Britons urged to work proper hours
British workers miss out on $43 billion a year in unpaid overtime.
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LONDON, England (CNN) -- British workers sick of a culture of unpaid overtime have been urged to make a stand by trade unions.
The Trade Union Congress (TUC) has declared Friday "Work Your Proper Hours Day" and encouraged workers to start on time, take a proper lunch break and leave work when they should.
Managers have also been urged to show their appreciation for their employees' efforts by taking staff out for a drink or a meal after work.
February 25 was chosen as it would be the first working day of the year that the average long hours employee would get paid if they did all their unpaid overtime at the start of the year, according to TUC research.
But many workers -- particularly in managerial and professional positions -- would have to wait until March to see a payslip.
According to a long hours league table, teachers and lecturers work the most unpaid overtime, clocking up an average of 11 hours and 36 minutes every week. That would keep them in the classroom for free until March 22.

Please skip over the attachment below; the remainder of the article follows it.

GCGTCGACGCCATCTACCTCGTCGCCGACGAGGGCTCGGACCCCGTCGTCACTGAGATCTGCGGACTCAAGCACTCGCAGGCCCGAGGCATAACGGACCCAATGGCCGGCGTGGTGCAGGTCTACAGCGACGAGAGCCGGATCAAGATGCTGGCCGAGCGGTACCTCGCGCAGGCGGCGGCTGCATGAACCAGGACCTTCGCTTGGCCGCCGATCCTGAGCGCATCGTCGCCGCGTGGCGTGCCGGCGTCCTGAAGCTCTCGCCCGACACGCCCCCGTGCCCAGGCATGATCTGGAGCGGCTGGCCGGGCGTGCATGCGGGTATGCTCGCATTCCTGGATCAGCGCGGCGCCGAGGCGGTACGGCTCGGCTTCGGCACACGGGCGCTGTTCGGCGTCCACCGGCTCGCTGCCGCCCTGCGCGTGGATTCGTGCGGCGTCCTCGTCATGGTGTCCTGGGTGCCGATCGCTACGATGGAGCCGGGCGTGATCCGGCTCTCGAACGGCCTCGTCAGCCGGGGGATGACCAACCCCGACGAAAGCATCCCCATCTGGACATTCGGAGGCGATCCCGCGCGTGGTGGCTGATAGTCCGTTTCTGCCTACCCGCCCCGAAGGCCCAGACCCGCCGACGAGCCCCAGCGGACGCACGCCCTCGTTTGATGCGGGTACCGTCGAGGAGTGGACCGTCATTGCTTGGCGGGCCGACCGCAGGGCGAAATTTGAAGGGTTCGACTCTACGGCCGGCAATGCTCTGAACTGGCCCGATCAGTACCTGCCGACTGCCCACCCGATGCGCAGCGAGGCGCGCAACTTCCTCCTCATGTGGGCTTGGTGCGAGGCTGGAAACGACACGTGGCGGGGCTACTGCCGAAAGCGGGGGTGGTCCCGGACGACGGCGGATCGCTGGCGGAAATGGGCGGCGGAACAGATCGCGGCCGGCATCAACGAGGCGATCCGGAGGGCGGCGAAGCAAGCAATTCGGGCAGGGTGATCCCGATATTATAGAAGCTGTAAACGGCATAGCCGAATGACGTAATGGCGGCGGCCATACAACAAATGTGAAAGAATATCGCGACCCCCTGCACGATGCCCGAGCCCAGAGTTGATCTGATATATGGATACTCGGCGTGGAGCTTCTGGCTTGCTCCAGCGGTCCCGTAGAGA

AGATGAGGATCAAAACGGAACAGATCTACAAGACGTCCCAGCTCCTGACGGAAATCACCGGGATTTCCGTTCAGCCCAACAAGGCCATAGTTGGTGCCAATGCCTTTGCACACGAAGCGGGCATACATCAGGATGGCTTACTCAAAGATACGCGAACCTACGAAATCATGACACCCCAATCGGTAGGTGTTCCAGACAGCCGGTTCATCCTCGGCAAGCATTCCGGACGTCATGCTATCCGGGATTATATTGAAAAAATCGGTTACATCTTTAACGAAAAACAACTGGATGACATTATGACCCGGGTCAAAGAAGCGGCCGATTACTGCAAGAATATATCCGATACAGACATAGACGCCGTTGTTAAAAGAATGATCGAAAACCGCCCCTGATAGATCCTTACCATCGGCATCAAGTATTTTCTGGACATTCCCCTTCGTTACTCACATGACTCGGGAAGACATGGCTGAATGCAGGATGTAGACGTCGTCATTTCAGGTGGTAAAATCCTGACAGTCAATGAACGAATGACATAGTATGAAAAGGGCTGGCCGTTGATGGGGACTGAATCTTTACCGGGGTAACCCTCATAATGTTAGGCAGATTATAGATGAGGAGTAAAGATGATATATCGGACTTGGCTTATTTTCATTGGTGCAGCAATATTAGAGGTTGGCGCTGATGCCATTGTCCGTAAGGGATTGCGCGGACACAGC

But corporate and senior managers also fared badly. As well as averaging nine hours and 48 minutes in overtime, their higher average salary meant their unpaid work was valued at £19,000 ($36,305) compared with a teacher's £9,892 ($18,908).
Last month the TUC revealed that unpaid overtime was costing British workers £23 billion ($43 billion) a year and calculated that each employee who worked an average amount of overtime would receive an extra $8,700 annually if paid at their normal rate.
London workers were among the worst hit, putting in an average of 7.9 extra hours every week -- almost a complete working day.
But overtime does not just leave workers out of pocket. Long hours can cause stress, health and relationship problems, as well as leaving staff tired and burnt out for business, the TUC warns.
"Everyone knows we work the longest hours in Europe," said TUC general secretary Brendan Barber. "Too many workplaces are gripped by a long hours culture, where staff are expected to put in unpaid extra time week after week.
"We are not saying that we should all become clock-watchers, but it's about time we called time on bosses who think the longer something takes, the better the job is done.
"Work Your Proper Hours Day is a once a year opportunity to say no to the long hours culture. On one level it's a bit of fun, but it has a serious side too, giving managers and their staff the chance to ask some tough questions about how there is organized."